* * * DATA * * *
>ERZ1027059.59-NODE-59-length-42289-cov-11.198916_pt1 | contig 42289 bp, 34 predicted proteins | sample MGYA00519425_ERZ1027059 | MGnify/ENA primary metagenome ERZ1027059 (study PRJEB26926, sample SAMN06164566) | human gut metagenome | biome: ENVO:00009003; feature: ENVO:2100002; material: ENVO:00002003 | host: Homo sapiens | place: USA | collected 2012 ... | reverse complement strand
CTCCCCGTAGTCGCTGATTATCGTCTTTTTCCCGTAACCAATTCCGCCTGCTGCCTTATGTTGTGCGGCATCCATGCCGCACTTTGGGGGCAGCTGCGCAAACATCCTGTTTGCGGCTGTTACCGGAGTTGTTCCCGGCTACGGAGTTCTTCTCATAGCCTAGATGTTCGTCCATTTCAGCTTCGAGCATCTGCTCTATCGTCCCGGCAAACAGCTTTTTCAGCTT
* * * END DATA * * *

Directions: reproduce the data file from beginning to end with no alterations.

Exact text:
>ERZ1027059.59-NODE-59-length-42289-cov-11.198916_pt1 | contig 42289 bp, 34 predicted proteins | sample MGYA00519425_ERZ1027059 | MGnify/ENA primary metagenome ERZ1027059 (study PRJEB26926, sample SAMN06164566) | human gut metagenome | biome: ENVO:00009003; feature: ENVO:2100002; material: ENVO:00002003 | host: Homo sapiens | place: USA | collected 2012 ... | reverse complement strand
CTCCCCGTAGTCGCTGATTATCGTCTTTTTCCCGTAACCAATTCCGCCTGCTGCCTTATGTTGTGCGGCATCCATGCCGCACTTTGGGGGCAGCTGCGCAAACATCCTGTTTGCGGCTGTTACCGGAGTTGTTCCCGGCTACGGAGTTCTTCTCATAGCCTAGATGTTCGTCCATTTCAGCTTCGAGCATCTGCTCTATCGTCCCGGCAAACAGCTTTTTCAGCTT